I recently used an iTunes gift certificate (thanks to my sister for my birthday present) to purchase a recently released collection of music for Advent. It’s a great album and contains a wonderful performance of what might now be my favorite Advent hymn (but I’ll write on that in a few weeks).

Immediately following an instrumental setting of “Break Forth, O Beauteous Heavenly Light” (the quartet of oboe, clarinet, horn and bassoon was a nice choice), the strings come in with the famous first notes of “And the Glory of the Lord” from Handel’s Messiah. This, in and of itself, is not a surprising thing. It is not an odd thing to hear this piece sung during Advent programs. However, this time the stirring words that first appear in the basses rang clearer than I think I’ve ever experienced them before. Most of us know this much of the text:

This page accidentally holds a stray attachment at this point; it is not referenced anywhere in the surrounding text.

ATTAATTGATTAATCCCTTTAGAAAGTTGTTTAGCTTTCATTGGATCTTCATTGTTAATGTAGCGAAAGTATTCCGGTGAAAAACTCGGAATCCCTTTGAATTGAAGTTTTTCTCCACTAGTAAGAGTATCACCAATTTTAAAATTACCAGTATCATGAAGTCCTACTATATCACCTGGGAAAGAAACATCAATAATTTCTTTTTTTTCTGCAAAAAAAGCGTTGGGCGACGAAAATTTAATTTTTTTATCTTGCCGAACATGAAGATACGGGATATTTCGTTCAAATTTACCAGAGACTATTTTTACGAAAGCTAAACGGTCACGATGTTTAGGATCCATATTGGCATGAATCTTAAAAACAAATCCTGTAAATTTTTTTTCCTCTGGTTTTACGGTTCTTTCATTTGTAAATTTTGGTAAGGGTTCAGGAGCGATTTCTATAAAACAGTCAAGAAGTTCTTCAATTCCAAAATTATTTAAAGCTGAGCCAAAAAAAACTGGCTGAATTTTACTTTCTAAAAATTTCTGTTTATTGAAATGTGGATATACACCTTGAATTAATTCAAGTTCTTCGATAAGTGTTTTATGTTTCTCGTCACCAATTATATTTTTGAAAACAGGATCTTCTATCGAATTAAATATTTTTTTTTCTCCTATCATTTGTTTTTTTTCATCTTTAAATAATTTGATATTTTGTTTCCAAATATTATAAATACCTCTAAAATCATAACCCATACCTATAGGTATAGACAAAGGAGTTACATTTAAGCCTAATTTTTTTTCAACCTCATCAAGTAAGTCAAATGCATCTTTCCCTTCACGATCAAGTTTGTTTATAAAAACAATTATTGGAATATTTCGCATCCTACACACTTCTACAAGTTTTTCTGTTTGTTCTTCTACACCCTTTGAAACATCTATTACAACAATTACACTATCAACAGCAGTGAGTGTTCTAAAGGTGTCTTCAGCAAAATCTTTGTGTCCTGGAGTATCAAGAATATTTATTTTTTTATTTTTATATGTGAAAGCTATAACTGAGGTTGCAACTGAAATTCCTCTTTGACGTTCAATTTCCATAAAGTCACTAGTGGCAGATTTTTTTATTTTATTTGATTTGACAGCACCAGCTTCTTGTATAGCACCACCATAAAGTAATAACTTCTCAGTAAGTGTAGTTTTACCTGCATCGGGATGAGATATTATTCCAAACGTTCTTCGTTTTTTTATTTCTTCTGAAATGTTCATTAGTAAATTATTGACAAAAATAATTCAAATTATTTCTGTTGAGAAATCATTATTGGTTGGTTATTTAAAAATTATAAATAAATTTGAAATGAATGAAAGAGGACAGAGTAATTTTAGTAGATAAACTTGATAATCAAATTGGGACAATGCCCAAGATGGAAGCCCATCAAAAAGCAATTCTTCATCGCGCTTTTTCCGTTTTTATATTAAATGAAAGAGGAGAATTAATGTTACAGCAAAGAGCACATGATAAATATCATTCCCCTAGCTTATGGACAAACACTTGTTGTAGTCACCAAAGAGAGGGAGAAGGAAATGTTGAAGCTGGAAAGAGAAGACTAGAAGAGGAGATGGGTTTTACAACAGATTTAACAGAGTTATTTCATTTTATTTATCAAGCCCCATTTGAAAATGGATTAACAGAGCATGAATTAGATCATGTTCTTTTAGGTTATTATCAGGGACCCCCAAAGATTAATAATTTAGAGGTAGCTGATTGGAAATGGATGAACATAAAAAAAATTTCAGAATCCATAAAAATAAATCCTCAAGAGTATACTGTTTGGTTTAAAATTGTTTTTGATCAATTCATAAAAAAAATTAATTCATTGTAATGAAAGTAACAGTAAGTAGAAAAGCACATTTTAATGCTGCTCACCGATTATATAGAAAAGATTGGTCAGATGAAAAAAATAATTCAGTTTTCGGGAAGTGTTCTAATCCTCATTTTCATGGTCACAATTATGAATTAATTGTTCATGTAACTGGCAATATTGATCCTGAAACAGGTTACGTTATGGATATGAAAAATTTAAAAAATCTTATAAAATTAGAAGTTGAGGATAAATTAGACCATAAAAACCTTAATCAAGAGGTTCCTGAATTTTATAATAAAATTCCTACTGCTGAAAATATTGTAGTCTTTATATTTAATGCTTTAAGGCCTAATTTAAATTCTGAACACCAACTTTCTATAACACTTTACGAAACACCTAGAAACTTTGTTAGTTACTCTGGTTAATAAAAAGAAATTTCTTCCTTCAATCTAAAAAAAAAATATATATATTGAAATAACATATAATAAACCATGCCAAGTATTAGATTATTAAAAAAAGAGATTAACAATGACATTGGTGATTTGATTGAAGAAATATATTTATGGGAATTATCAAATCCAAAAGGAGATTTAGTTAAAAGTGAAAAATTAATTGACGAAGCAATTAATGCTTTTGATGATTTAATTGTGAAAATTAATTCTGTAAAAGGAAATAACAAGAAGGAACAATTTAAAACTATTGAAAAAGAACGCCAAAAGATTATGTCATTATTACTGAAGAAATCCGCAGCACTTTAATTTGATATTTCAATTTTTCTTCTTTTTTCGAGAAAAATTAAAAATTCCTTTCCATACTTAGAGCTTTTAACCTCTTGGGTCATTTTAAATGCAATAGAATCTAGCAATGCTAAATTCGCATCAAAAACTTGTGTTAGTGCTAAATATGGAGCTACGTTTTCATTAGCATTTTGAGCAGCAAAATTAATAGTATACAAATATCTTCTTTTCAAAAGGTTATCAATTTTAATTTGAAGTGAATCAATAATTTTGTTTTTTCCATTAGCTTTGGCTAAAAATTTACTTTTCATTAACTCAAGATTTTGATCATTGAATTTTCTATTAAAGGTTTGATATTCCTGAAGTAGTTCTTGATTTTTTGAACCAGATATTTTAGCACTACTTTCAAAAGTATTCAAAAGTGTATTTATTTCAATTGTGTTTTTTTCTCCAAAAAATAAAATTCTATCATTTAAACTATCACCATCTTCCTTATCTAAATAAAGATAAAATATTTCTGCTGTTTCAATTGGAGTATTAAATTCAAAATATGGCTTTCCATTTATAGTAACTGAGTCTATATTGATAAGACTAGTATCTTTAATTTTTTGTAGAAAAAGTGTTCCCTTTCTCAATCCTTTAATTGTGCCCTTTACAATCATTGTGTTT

And the glory, the glory of the Lord
Shall be reveal-ed
And all flesh shall see it together

But we miss the crux of the song. How do we know that we will see the glory of the Lord?

For the mouth of the Lord has spoken it!

For the mouth of the Lord has spoken it. In Advent, we don’t only celebrate that Christ came but also that his coming represents the fulfillment of what the Lord had spoken. The promises that the Lord makes are good and true and will come to fruition. What he has said is trustworthy. He came the first time, just as he said, and he will come again, just as he said.

For the mouth of the Lord has spoken it!

Post filed under Church Year, Music.